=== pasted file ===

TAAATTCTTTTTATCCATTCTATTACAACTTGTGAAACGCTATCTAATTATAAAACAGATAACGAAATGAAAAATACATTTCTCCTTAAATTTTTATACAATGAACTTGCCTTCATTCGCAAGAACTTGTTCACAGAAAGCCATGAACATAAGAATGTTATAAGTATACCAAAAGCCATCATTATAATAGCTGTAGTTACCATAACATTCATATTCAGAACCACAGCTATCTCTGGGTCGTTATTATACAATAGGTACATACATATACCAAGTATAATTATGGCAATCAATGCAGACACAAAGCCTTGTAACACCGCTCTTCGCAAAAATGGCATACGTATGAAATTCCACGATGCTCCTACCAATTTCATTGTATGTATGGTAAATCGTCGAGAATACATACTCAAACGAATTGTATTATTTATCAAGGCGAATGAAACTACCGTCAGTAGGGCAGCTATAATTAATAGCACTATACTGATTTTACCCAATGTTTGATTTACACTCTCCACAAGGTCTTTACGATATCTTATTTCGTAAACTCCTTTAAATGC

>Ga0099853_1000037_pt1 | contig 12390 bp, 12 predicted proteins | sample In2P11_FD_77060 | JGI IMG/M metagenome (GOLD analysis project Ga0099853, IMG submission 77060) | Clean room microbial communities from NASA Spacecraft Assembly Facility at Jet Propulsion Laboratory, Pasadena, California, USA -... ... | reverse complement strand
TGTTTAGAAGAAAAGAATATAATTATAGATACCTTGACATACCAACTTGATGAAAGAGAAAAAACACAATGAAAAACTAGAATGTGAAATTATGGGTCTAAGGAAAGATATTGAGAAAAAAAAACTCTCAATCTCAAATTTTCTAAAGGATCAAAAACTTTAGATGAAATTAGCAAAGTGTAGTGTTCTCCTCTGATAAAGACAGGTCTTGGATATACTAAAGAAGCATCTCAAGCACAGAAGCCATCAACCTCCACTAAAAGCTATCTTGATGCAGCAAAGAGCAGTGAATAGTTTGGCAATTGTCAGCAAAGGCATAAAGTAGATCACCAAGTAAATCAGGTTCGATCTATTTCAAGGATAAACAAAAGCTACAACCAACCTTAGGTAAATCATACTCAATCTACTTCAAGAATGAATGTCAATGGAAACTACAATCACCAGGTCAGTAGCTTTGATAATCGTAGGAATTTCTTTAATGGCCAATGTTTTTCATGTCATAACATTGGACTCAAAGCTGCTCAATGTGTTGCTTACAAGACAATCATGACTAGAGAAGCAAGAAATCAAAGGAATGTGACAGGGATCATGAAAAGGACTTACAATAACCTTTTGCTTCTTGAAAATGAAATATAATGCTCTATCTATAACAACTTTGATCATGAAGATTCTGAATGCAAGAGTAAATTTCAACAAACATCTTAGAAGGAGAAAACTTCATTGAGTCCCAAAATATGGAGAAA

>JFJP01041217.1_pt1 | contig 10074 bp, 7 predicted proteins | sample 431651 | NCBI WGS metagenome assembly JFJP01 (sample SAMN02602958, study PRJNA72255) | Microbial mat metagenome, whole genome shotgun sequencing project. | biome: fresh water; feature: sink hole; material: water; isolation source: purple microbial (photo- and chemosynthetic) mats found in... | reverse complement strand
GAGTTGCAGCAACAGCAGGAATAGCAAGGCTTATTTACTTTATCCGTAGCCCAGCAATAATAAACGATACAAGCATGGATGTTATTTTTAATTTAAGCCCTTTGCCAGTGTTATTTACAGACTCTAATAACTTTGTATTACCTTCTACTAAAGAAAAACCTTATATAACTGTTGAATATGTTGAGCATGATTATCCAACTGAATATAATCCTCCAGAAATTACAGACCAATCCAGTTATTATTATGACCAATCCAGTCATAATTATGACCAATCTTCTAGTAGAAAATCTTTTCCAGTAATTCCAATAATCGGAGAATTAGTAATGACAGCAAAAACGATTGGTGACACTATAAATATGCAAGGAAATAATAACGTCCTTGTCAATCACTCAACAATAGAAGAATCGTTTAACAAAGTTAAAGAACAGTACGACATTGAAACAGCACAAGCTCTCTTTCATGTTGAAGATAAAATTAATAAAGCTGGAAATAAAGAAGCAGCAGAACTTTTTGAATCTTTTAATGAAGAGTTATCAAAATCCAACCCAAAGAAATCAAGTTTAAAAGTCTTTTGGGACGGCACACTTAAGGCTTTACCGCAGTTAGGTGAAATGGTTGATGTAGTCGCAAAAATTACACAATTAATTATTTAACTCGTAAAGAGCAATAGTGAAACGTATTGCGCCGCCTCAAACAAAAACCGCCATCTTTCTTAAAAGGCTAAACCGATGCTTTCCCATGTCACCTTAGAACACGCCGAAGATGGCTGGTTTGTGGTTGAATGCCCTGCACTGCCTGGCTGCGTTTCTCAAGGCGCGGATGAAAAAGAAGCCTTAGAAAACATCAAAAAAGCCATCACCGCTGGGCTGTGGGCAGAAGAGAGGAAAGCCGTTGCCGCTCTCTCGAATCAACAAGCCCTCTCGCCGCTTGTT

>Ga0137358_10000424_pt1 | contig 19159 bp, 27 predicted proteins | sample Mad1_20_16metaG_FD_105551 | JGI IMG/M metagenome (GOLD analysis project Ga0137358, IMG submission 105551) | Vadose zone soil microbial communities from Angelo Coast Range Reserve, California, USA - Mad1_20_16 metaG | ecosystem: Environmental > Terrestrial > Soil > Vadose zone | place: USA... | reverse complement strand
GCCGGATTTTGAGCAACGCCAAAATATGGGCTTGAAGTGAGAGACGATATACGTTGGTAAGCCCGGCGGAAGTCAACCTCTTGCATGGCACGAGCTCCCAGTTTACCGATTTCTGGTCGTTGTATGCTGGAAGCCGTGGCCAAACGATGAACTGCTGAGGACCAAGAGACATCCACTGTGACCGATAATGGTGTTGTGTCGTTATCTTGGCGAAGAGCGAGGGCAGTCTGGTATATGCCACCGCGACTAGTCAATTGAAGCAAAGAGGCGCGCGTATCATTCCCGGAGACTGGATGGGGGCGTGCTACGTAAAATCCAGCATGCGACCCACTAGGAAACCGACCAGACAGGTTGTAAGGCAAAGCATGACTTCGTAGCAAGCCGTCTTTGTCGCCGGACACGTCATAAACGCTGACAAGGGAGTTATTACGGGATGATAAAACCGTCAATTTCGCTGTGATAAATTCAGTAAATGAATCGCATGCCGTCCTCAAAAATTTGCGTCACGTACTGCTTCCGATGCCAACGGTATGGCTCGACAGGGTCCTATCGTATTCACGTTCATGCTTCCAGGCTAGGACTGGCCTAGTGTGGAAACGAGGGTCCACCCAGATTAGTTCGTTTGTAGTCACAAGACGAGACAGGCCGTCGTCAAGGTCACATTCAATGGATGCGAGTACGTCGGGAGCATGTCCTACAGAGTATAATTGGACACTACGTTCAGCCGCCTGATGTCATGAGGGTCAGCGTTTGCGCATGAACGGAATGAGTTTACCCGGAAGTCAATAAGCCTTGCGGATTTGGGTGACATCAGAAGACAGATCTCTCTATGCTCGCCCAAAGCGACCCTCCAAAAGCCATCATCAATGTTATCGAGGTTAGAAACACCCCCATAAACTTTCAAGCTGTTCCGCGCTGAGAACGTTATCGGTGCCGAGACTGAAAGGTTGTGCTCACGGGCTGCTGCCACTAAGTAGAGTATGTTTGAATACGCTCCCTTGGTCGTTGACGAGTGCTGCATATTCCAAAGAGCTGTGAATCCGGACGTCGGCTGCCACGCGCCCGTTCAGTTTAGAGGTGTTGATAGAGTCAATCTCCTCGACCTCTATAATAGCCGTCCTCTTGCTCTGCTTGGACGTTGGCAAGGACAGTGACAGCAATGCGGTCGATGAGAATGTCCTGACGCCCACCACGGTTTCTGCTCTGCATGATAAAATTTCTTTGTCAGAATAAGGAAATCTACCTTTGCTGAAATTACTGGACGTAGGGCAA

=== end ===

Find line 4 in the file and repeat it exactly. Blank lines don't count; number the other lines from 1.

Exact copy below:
>JFJP01041217.1_pt1 | contig 10074 bp, 7 predicted proteins | sample 431651 | NCBI WGS metagenome assembly JFJP01 (sample SAMN02602958, study PRJNA72255) | Microbial mat metagenome, whole genome shotgun sequencing project. | biome: fresh water; feature: sink hole; material: water; isolation source: purple microbial (photo- and chemosynthetic) mats found in... | reverse complement strand